- Catalysis: All COFs show an open network structure, which offers accessible channels or nanopores with uniform sizes ranging from angstroms to nanometers for guest molecules. In addition, the organic skeletons of COFs make it easy to be decorated with functional groups. So, the accessible channels and easy modification of COFs make them ideal materials used as catalysts. Compared with traditional activated carbon and zeolites, the "designable" assembly of building blocks enables the spatial separation of multiple catalytic sites in the framework, endowing COFs with cooperative catalysis character and thus enhanced catalyst reactivity. COFs enable the integration of various catalytic systems or sites into the structures and are tolerant to different types of catalytic reactions such as asymmetric catalysis, photocatalysis, electrocatalysis, metal-based catalysis, and others.
Fig.3 Schematics of sp2 carbon-conjugated COFs for photocatalytic hydrogen evolution from water
- Sensing: One of the biggest advantages of COFs than other materials is their easy chemical modification that can affect not only their intrinsic physical and chemical properties but also reactivities with other molecules, which allows the modulation of selectivity of sensitivity of COFs sensors to various target materials. And COFs have outstanding high surface area like other porous materials, these two factors are benefit for efficient sensing applications of COFs such as detecting explosives, volatile chemicals and toxic metals.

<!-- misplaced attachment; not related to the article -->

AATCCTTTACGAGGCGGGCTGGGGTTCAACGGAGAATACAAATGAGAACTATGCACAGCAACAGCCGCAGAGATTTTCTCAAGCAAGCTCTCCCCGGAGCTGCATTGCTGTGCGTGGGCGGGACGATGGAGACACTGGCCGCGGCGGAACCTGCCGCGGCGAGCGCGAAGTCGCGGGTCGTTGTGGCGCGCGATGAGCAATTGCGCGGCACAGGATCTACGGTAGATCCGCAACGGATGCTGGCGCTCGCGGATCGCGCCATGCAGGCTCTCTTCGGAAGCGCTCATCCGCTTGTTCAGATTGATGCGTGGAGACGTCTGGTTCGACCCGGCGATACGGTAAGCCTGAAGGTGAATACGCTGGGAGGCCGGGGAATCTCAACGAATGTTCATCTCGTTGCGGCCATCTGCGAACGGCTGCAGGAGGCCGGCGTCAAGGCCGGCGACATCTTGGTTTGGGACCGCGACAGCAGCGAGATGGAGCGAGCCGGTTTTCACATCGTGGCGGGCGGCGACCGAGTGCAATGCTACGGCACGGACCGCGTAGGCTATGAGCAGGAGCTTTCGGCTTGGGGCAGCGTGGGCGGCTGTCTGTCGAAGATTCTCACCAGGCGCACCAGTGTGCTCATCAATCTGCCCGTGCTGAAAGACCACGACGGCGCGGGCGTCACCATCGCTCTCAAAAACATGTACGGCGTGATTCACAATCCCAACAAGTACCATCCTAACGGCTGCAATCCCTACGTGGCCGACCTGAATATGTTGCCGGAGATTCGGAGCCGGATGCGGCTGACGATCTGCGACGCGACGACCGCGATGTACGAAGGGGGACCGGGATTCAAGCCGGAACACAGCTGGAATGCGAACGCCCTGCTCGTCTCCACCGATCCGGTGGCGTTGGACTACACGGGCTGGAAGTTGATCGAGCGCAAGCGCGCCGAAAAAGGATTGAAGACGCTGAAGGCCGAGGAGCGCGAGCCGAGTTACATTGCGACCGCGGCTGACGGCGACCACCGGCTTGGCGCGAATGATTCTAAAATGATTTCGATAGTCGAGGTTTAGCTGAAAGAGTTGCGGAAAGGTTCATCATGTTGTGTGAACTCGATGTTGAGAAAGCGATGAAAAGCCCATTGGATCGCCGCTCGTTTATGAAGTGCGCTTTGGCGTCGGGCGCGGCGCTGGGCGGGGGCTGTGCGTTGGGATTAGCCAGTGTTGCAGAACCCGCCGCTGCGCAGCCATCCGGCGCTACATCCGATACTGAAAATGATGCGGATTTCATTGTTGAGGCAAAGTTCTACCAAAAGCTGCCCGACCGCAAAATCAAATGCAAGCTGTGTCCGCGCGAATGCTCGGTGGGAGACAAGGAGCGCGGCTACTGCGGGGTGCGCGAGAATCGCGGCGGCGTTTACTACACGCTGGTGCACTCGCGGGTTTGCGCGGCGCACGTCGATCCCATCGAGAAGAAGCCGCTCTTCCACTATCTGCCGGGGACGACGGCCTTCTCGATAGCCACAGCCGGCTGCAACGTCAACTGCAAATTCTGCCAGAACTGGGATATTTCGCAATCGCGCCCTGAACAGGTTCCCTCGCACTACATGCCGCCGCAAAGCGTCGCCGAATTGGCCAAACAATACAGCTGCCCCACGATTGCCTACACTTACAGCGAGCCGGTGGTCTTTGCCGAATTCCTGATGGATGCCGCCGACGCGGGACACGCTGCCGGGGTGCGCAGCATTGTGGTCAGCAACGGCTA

- Small molecules adsorption: COFs enable the designed synthesis of porous structures through the topology diagram and pore-surface engineering, offering a unique porous platform with different pore size, pore shape, and pore environment for exploring small molecular adsorption. Owing to their structural designability and diversity, COFs have been developed for various target molecules, from iodine, organic compounds, metal ions, and so on, offering a chemical tool to tackle environmental and energy issues.
- Optoelectronics: Most COFs contain semiconducting and luminescent properties. Because COFs contain rigid π-units in their skeletons as they employ π-units for designing and constructing skeletons to form topologically ordered columnar π-arrays, so the COFs can obtain luminescent behavior. Moreover, these columnar π-arrays trigger intracolumn electronic coupling and provide preorganized pathways for promoting charge-carrier transport, making COFs with semiconductivity and facilitating the applications of COFs for energy storage (capacitive energy storage and battery) and conversion.
Fig.4 Luminescent behavior of COFs for treating cells
- Drug delivery: Combining outstanding thermal and chemical stabilities, structural designability, and inherent porosity in one material, COFs have shown their potential in drug delivery applications. Compared to nanoparticles, biocompatible polymeric materials, liposomes, and MOFs, COFs are used as vectors for drug delivery usually have more functionality and chemical stability.